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Electronics 2023, 12, 527. https://doi.org/10.3390/electronics12030527 www.mdpi.com/journal/electronics
Quo Vadis Machine Learning-Based Systems Condition
Mohamed Benbouzid 1,* and Tarek Berghout 2
1 Institut de Recherche Dupuy de Lôme (UMR CNRS 6027), University of Brest, 29238 Brest, France
2 Laboratory of Automation and Manufacturing Engineering, University of Batna 2, Batna 05000, Algeria
* Correspondence: email@example.com
Abstract: Data-driven prognostics and health management (PHM) is key to increasing the produc-
tivity of industrial processes through accurate maintenance planning. The increasing complexity of
the systems themselves, in addition to cyber-physical connectivity, has brought too many chal-
lenges for the discipline. As a result, data complexity challenges have been pushed back to include
more decentralized learning challenges. In this context, this perspective paper describes these
challenges and provides future directions based on a relevant state-of-the-art review.
Keywords: prognostics and health management; remaining useful life; machine learning;
data-driven; deep learning
1. Mains Challenges
Process health prognosis is essential to reducing downtime during operating condi-
tions, specifically time-to-repair, and increasing the productivity of operating systems
through accurate planning of condition-based maintenance tasks, whether the repair
process is scheduled under working or non-working conditions. Remaining useful life
(RUL), which is the expected time to complete system failure, is the primary focus in the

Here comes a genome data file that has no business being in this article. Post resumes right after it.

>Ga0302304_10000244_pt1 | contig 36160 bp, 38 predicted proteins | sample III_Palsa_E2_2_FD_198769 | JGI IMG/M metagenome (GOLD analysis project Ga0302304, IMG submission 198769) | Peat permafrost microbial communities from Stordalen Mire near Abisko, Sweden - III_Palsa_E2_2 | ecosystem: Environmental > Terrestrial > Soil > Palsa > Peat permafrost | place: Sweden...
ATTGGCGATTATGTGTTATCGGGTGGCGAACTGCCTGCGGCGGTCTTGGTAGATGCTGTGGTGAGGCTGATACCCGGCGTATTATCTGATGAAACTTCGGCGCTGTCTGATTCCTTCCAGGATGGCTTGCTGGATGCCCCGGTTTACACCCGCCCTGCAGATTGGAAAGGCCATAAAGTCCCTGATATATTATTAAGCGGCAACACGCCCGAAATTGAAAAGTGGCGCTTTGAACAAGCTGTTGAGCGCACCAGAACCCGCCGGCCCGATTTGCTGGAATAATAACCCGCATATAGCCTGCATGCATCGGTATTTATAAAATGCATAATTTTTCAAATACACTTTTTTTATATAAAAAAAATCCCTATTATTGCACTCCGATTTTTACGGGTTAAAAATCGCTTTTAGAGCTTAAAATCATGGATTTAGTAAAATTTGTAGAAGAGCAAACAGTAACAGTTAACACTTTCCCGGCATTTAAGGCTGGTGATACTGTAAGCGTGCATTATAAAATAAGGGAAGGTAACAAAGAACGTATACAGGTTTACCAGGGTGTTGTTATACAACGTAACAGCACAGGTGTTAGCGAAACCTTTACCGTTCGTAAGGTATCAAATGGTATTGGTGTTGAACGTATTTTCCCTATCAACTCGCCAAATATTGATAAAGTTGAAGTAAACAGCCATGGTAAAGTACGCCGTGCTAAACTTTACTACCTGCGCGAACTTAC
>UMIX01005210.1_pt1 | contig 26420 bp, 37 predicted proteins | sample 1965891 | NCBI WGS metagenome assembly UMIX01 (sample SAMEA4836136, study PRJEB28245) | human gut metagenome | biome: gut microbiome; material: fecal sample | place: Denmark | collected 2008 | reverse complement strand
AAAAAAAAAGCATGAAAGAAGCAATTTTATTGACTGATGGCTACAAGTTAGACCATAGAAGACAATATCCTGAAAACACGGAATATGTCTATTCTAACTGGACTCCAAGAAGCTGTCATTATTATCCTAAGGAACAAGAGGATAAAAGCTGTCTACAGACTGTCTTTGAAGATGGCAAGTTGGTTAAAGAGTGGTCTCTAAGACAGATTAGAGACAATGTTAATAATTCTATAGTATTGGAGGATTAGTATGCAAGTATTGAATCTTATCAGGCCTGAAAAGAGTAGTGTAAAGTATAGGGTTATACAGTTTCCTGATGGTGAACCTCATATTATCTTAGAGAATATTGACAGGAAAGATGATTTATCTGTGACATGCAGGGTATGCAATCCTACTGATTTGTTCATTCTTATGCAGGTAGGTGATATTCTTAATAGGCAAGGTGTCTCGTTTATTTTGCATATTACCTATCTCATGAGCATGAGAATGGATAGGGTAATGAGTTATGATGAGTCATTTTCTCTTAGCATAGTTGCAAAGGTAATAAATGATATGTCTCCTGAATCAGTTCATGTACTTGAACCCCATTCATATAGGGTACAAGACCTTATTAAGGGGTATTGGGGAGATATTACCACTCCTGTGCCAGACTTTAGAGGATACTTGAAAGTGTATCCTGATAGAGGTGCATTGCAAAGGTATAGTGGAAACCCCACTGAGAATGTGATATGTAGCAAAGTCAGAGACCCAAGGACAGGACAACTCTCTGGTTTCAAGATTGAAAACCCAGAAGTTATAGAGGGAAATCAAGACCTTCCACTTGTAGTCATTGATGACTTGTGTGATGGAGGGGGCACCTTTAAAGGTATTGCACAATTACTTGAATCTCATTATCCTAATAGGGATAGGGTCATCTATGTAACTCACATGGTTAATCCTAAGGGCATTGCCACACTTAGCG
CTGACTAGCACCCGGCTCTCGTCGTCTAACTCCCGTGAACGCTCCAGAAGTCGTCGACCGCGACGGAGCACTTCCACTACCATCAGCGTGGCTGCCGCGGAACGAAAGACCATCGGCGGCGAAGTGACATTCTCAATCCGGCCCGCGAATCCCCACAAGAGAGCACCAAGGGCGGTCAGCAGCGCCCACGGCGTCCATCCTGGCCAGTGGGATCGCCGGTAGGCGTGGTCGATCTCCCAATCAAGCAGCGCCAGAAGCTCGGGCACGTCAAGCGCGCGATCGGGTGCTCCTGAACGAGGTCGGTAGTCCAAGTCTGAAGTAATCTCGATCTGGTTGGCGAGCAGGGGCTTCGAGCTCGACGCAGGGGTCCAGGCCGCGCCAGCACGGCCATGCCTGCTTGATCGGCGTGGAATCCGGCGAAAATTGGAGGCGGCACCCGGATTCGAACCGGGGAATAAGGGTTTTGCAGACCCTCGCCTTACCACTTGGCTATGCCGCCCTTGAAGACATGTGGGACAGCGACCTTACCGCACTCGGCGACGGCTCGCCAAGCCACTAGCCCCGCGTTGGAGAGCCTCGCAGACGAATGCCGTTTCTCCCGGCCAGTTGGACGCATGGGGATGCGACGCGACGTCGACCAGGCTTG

study of system deterioration, aging and damage propagation . Determining RUL
requires run-to-failure samples labeled with the real RUL time, which is often difficult to
obtain. This being the case, the state of health (SOH) will be assessed instead via health
index (HI) and estimating the health stage (HS) . Data-driven methods, especially
machine learning, are becoming dominant in the field due to the increasing complexity
issues of physical modeling . As a result, increasing system complexity besides ad-
vanced cyber-physical connectivity means that machine learning will also be facing
challenges related to modeling complexity, decentralized learning, privacy and security
as illustrated by Figure 1 .
PHM challenges for RUL/(HI & HS)
Data availability Decentralized training Security
and online decision-making
Data confidentiality, Integrity, and
Data is subject to conflict of intrests
Figure 1. Main challenges for RUL/(HI and HS) predictions.
Citation: Benbouzid, M.;
Berghout, T. Quo Vadis Machine
Learning-Based Systems Condition
Electronics 2023, 12, 527. https://doi.org
Academic Editors: Rashid Mehmood
and Gwanggil Jeon
Received: 13 December 2022
Revised: 6 January 2023
Accepted: 18 January 2023
Published: 19 January 2023
Copyright: © 2023 by the authors.
Licensee MDPI, Basel, Switzerland.
This article is an open access article
distributed under the terms and
conditions of the Creative Commons
Attribution (CC BY) license